Il Ristorante Luca Fantin


Luca Fantin's cooking at Bulgari's Il Ristorante in Tokyo combines Japanese produce with an Italian sensibility

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Ten years ago few would have associated luxury brands with restaurants. Recently, this has changed dramatically. All over the world, fashion, and cosmetics brands have opened restaurants that are more or less serious. One of the most impressive is Il Ristorante in Tokyo.

Owned by Italian jeweler Bulgari, Il Ristorante offers a lot more than you might initially expect. In a city where Chanel teamed up with Alain Ducasse, and Shiseido runs one of the best French restaurants in Japan, having an Italian approach to all of this is most interesting. Whilst some food snobs might dismiss such a venture, a visit to Il Ristorante should prove them wrong: this one of the most exciting European restaurants in Tokyo.

Il Ristorante’s success is very much shaped by its Executive Chef Luca Fantin. A man full of life, energy, and humour, he has an impressive CV: Mugaritz, la Pergola, and Ryugin feature on it, among others. In addition, Fantin is someone who travels to eat, and takes a vivid interest in what happens in gastronomy around the world. This, however, does not result in a collage of current trends in global gastronomy, but a clear, clean, and flavourful cuisine that is very much its own.

Il Ristorante’s cuisine clearly bears an Italian signature. For many this will mean pasta in all its guises. Indeed, the pasta courses here are stunning. A plate of lobster linguine is captivating. The texture, and flavour of the pasta, the intensity of the sauce, combination with herbs, and texture of the lobster itself make this an incredibly concentrated, and balanced plate of food. Whilst a lot of pasta with lobster tends to be very tomato-dominated, with overcooked lobster, this is a dish where each component is allowed to shine.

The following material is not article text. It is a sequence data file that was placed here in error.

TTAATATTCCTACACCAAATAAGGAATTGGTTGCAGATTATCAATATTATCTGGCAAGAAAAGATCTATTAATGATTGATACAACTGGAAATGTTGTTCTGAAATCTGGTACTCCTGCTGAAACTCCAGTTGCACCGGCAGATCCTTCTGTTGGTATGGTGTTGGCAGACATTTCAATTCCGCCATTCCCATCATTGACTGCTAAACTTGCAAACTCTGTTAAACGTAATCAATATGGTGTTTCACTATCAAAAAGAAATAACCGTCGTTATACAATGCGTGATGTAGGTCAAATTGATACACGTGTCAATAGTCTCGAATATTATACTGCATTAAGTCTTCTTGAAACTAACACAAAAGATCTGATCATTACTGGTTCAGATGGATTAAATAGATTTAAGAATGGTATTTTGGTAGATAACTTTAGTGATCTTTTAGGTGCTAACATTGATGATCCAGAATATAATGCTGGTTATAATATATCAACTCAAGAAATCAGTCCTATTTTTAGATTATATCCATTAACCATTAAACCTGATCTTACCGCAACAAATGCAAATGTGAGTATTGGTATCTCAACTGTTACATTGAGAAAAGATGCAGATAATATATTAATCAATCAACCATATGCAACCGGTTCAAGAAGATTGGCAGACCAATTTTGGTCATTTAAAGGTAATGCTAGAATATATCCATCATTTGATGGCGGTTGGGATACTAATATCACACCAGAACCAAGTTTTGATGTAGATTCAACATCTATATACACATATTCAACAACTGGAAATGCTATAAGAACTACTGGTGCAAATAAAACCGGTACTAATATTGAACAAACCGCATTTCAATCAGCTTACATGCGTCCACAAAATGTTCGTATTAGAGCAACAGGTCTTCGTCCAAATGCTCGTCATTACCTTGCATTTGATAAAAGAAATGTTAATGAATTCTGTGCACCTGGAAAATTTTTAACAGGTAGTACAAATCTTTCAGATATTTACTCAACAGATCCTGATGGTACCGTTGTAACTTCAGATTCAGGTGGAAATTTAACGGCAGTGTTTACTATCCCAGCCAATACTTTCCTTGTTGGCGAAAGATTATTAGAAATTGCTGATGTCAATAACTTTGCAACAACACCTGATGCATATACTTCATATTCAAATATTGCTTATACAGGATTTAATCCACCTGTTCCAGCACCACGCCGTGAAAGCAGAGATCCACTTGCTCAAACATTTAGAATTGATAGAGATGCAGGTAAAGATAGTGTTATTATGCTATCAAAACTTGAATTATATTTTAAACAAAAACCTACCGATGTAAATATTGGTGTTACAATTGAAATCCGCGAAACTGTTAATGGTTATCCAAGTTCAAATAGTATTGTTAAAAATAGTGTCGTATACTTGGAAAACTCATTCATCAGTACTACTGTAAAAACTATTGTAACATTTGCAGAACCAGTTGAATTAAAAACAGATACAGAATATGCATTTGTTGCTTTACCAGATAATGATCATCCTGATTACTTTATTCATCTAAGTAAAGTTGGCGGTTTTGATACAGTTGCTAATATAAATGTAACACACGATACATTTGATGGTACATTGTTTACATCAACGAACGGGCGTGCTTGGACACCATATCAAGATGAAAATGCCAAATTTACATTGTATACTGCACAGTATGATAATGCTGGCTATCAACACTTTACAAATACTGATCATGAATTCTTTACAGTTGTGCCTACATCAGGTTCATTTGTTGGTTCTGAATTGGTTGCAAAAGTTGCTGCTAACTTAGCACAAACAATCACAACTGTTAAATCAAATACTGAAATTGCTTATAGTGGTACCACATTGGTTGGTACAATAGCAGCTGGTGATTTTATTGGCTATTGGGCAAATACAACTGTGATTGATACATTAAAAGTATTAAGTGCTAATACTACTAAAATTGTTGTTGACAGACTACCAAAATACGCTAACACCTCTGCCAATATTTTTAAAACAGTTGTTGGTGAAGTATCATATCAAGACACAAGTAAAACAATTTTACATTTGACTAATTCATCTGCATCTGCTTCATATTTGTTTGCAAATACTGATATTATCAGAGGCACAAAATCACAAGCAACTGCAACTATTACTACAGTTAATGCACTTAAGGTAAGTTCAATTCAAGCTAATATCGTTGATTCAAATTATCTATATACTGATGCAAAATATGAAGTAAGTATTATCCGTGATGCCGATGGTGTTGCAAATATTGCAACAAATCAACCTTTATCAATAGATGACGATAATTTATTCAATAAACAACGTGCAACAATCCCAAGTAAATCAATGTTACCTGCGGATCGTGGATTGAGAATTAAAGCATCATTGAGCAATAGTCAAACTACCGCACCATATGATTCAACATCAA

But, Fantin’s cuisine is a lot more than simply good pasta. A rib of beef comes perfectly roasted with turnips, apples, and truffle jus. This is simplicity on a plate, but the combination of flavours, and product quality make this a stunning plate of food. The meat itself is packed with flavour, perfectly cooked, and very tender. It is not as melting as the most marbled pieces, but due to the dry ageing, the flavour here is more developed, and complex than other Japanese beef can be. The jus too, is an explosion of flavours. It is concentrated, complex, and combines beefy, and truffly notes beautifully. The garnish is almost unnecessary in this case, but the combination of turnip, and truffle with a bite of beef, and its jus is hard to fault.

Another pairing of humble vegetables, with high quality protein, and truffle also results in a truly memorable dish: turbot with radish, cannellini beans, and truffle. Turbot is delicately cooked, and served with a cream of the beans, slivers of Jerusalem artichoke, and shavings of truffle. What sounds simple turns out to be a plate of food that is not only extremely flavoursome, but also a lesson in carefully judged composition. The gelatinous turbot combines perfectly with the creamy, earthy beans, fried Jerusalem artichoke, and slivers of it, and finally, the truffles that bring it all together.

Service-wise, this restaurant is on the same level. The service brigade here is very strong, and the wine selection here has some of the finest names in Italy; additionally, this must be one of the few restaurants in the world, where wines such as Dom Pérignon Œnothèque, or Luciano Sandrone’s Barolo Le Vigne are served by the glass. Having stunning wines in combination with such clear, and unadorned food is a match made in heaven.

Of all the Italian restaurants in Asia, few, if any are as good as Il Ristorante. Luca Fantin’s cooking is carefully judged, full of flavour, and does not lack character. Dishes such as the turbot exemplify this and make this a restaurant not to miss.

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